The stylishly black leather clad and flaming red haired vocalist Simone Simons soon appeared and took to the song ‘The Second Stone’ with operatic authority. Meanwhile keyboardist Coen Janssen spun his keyboard around a pivoted stage piece, dropping the odd comical high kick whilst trying to look spontaneous but his instrumentation was an essential backing to the sonic wall. The growled vocals from Mark Jansen in ‘The Essence of Silence’ contrasted well against the skillful soprano vocals of Simons who simply had the crowd in her hand within a couple of songs. Even though the twin guitar attack filled all the metal boxes with the odd burst of guitar soloing for good measure, it was done succinctly and almost effortlessly such that if the stage moves were choreographed, it wasn’t obvious.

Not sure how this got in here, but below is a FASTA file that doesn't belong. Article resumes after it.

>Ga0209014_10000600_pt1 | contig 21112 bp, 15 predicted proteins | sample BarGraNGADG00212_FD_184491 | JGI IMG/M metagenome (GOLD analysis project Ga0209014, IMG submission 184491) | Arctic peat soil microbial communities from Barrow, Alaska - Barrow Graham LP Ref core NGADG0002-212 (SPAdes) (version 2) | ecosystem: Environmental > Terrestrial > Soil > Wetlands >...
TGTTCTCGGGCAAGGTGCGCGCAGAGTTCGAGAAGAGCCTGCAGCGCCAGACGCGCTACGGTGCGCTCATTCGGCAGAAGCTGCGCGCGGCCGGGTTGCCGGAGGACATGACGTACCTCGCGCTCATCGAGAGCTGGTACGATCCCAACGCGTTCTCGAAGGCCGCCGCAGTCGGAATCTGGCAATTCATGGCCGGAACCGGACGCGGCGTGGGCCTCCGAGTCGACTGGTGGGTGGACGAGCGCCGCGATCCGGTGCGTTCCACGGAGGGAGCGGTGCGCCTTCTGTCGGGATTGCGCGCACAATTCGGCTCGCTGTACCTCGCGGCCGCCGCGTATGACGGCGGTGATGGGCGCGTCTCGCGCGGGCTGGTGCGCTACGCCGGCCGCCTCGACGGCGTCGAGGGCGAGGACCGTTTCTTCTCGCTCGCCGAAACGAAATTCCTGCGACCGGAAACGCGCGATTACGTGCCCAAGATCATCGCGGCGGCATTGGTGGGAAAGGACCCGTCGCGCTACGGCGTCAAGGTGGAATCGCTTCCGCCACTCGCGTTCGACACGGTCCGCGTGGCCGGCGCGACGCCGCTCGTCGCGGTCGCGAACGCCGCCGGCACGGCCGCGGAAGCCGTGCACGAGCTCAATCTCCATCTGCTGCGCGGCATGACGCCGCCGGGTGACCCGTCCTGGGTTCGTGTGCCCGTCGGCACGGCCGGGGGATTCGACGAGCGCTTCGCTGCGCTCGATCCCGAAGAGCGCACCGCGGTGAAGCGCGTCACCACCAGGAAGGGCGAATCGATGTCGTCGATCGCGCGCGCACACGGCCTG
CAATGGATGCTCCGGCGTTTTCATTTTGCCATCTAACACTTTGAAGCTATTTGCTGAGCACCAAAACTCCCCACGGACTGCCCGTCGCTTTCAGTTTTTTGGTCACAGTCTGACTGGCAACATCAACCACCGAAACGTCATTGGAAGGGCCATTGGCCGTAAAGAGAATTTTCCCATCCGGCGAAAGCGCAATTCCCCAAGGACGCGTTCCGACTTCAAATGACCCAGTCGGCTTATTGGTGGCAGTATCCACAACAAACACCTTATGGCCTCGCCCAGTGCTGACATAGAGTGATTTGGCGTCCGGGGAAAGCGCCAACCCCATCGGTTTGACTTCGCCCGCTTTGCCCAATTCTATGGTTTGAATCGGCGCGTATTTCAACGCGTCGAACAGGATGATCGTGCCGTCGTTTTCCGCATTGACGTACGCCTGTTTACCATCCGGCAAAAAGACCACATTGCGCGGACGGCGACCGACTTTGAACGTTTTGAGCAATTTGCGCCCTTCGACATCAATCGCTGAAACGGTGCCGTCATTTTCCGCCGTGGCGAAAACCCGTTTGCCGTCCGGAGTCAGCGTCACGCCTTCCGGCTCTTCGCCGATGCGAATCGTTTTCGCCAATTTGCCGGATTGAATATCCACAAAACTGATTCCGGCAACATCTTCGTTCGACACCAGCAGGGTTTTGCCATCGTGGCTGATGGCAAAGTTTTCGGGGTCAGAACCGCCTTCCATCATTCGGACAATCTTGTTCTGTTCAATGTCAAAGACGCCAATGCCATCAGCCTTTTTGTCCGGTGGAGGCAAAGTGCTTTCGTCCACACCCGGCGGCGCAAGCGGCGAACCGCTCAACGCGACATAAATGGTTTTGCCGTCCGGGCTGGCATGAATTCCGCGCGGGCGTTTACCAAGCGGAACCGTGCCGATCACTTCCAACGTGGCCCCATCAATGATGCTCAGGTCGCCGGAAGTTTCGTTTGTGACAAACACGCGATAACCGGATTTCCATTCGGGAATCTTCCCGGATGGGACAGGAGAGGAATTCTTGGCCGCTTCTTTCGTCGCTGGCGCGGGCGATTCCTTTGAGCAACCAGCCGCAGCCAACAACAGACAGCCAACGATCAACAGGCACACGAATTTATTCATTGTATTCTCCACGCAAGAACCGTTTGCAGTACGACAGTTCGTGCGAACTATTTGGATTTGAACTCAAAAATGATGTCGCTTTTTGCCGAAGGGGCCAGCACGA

Journeying back to the first album The Phantom Agony, ‘Sensorium’ had a definite Nightwish vibe to it during bassist Rob van der Loo locked in well with drummer Ariën van Weesenbeek whilst the crowd were geed up with handclap participation. Whether it was red or blue lighting, flashing strobes or bright stage lights, the drumming was delivered with focused precision. Similarly, when solo vocal segments did approach for brief band tacit, a spotlight was used to full effect before the drumming led the audience back into the rhythm of the songs as heard during ‘Storm the Sorrow’ from Requiem for the Indifferent. Simons did not miss a beat in returning witty banter to anyone game enough to express their adulation of her replying that ‘I love you too but don’t tell my husband’ before the gravitas laden ‘Chemical Insomnia’ continued on delivering their latest material complete with a rollicking drum solo. It was followed by the equally dramatic ‘Cry for the Moon’, another track from their very first album.